Last Modified: Friday, July 26, 2013 5:14 PM
A case now meandering the state’s court system again has major implications on a thorny question: Does a public institution have the right to keep secret the applicants for a position at that institution?
In this case, the question revolves around LSU’s search for a new president. The university hired F. King Alexander to replace John Lombardi, whose combative style and outspoken criticism led to his firing by the LSU board.
After a nationwide search, Alexander, the president of California State University in Long Beach, Calif., emerged as the selection committee and board’s pick.
The Advocate of Baton Rouge, in a freedom of information request, asked the board for a list of the 35 semifinalists. When LSU’s board refused the request, the newspaper sued.
State District Court Judge Janice Clark ruled in April that the names of the applicants are public record and ordered LSU to turn them over. The university’s attorneys appealed to the 1st Circuit Court of Appeal which upheld Clark’s ruling.
Now the two sides — or more appropriately the attorneys — are arguing over the next course of action.
LSU attorney Jimmy Faircloth claims the university didn’t appeal Clark’s decision. Instead, he contends he wanted the 1st Circuit to take over the case when Clark did not rule on the issue of whether LSU must pay any attorney fees or damages.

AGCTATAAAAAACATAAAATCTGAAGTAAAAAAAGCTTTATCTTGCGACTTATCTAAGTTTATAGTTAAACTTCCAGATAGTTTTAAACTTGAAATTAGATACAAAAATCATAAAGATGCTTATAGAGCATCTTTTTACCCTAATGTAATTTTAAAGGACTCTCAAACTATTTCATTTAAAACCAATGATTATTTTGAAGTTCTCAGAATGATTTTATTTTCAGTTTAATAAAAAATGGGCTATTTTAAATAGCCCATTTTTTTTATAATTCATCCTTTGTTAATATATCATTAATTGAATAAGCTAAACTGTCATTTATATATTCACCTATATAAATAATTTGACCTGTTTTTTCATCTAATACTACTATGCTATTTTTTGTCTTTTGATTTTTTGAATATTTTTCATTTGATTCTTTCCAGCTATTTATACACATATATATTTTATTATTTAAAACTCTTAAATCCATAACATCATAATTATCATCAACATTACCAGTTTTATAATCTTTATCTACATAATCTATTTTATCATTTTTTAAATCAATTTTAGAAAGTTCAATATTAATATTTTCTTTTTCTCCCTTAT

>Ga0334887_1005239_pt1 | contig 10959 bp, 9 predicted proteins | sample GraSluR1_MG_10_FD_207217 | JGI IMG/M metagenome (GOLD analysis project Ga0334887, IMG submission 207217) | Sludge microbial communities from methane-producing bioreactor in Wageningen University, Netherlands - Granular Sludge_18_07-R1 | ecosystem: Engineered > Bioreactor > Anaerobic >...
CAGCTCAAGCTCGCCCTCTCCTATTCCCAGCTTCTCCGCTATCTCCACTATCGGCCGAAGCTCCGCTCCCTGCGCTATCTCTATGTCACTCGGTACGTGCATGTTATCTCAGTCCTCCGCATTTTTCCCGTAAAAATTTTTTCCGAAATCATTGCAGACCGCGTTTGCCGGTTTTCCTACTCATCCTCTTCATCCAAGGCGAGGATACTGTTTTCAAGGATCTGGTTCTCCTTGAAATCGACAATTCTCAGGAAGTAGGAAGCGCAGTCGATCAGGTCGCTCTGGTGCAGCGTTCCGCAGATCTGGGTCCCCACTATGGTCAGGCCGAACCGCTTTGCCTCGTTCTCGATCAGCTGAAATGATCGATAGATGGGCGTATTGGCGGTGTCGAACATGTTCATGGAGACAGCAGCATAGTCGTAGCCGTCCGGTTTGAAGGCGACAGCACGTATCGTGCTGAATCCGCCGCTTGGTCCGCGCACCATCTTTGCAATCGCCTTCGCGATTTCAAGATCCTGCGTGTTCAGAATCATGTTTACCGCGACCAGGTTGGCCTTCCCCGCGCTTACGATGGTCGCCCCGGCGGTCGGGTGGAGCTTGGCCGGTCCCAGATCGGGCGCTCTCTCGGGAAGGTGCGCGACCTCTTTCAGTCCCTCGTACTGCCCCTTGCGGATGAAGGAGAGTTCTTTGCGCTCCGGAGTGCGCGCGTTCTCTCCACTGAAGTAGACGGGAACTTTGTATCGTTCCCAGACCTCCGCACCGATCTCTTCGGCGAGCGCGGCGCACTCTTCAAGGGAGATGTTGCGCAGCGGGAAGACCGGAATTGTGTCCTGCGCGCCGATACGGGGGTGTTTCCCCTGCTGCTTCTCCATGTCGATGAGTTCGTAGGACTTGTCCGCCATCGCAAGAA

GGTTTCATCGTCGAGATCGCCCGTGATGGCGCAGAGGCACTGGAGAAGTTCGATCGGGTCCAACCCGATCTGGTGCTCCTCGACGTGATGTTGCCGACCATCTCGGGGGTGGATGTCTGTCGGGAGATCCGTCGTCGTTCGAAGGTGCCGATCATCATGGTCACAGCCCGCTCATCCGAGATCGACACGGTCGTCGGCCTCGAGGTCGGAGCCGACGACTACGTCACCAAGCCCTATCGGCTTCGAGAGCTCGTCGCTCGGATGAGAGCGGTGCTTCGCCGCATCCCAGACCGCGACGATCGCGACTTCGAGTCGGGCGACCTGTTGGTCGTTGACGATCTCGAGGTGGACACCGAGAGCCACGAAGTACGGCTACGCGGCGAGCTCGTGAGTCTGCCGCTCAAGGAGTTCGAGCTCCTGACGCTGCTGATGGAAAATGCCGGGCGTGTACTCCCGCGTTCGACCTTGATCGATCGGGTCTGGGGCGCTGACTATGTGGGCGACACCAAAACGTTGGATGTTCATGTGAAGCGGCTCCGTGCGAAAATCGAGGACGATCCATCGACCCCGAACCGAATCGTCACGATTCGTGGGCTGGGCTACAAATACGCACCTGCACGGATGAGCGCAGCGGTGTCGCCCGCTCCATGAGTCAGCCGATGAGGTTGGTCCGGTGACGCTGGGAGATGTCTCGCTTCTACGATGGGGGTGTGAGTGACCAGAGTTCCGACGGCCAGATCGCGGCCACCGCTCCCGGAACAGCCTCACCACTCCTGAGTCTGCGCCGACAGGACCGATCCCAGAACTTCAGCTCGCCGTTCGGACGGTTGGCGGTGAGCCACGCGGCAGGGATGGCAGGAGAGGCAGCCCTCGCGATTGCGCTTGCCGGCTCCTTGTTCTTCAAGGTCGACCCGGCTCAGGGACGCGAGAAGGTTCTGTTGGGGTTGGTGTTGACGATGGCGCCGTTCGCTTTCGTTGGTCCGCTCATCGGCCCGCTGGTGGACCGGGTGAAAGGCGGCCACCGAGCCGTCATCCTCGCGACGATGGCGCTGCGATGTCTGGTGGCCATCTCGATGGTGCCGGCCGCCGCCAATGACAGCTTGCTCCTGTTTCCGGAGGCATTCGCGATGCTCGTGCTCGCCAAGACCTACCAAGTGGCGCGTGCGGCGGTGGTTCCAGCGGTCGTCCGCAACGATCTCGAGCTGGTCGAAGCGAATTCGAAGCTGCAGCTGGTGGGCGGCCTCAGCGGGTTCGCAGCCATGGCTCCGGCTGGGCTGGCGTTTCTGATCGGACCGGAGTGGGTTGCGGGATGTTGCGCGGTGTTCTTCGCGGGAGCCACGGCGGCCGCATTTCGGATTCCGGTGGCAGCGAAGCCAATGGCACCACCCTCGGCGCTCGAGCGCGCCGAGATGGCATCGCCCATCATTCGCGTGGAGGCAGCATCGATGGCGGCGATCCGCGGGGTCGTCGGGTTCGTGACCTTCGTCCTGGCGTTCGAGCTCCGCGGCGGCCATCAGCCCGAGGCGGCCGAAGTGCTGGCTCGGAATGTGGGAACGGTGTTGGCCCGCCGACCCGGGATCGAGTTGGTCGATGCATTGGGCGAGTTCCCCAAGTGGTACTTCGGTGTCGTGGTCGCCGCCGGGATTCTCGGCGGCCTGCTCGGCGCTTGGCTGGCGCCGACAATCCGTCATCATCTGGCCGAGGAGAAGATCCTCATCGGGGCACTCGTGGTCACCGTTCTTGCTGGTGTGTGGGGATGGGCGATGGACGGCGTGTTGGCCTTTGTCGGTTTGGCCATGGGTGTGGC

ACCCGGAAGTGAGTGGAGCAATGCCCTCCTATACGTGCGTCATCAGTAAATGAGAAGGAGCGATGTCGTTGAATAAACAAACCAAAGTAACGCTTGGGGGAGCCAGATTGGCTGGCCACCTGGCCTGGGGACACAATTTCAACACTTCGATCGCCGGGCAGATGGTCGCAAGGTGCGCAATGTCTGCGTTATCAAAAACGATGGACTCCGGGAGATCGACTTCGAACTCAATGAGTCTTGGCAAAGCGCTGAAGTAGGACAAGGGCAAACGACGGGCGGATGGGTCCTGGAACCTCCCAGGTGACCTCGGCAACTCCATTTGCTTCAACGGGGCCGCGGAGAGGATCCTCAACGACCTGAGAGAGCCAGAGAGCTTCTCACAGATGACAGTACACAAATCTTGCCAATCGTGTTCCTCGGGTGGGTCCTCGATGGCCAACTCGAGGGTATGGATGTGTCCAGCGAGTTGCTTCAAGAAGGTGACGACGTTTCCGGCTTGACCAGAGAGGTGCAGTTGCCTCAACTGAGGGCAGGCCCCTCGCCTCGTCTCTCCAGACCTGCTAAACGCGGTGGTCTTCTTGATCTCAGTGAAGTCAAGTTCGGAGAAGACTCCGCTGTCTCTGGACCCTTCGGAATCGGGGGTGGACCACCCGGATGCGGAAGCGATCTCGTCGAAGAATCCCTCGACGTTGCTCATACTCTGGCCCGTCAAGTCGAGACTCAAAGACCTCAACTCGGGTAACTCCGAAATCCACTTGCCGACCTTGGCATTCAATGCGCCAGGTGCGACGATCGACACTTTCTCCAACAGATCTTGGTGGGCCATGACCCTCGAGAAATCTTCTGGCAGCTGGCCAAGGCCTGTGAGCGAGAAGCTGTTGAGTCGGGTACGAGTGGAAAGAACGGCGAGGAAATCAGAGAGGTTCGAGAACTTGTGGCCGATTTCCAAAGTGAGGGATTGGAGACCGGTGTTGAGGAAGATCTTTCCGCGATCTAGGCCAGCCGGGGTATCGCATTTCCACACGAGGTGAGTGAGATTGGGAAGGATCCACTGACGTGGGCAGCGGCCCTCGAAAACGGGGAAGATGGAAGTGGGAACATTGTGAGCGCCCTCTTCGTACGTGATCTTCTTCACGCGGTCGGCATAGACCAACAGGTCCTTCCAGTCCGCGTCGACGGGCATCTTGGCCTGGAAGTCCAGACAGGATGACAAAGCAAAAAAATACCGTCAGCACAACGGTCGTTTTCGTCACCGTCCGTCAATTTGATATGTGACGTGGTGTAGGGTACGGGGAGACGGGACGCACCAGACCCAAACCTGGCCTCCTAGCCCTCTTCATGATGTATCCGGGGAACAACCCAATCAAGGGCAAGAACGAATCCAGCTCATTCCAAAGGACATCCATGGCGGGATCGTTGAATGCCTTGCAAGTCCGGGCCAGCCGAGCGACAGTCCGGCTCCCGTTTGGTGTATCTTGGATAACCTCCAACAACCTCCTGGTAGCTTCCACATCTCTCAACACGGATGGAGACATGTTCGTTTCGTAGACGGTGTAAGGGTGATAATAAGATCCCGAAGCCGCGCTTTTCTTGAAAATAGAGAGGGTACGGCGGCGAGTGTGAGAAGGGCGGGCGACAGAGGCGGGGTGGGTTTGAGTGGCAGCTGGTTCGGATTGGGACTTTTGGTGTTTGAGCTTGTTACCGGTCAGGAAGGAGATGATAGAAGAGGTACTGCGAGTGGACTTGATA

The newspaper’s attorney, Lori Mince of New Orleans, said the 1st Circuit denial of LSU’s writ is crystal clear.
“LSU was asking the 1st Circuit to reverse Judge Clark (on the public recorrds issue) and (the 1st Circuit) refused to do so. The 1st Circuit denied those requests,” she said.
Mince said the decision so far means that “public bodies cannot select their leaders in secret.”
Faircloth, so far playing a loser’s hand, appears to be trying to muddy the water. But he and the university have recourse — they can appeal to the state Supreme Court in hopes it overturns the 1st Circuit.
Transparency of applicants for a limelight position at a public institution — in this case the leader of the state’s flagship university — has long been controversial. Those who would like to cloak the process argue that publicizing the names may discourage candidates from applying in the future. Those who embrace openness counter that publicizing the names bolsters the public’s trust that the best applicant available was chosen for the position.
This all may seem like a small tempest. But consider your own point of view if the applicants weren’t for the president’s job at LSU, but for the head football coaching position when Les Miles eventually leaves his helm.
Would you tolerate secrecy in that candidate search?
This editorial was written by a member of the American Press Editorial Board. Its content reflects the collaborative opinion of the Board, whose members include Bobby Dower, Jim Beam, Crystal Stevenson and Donna Price.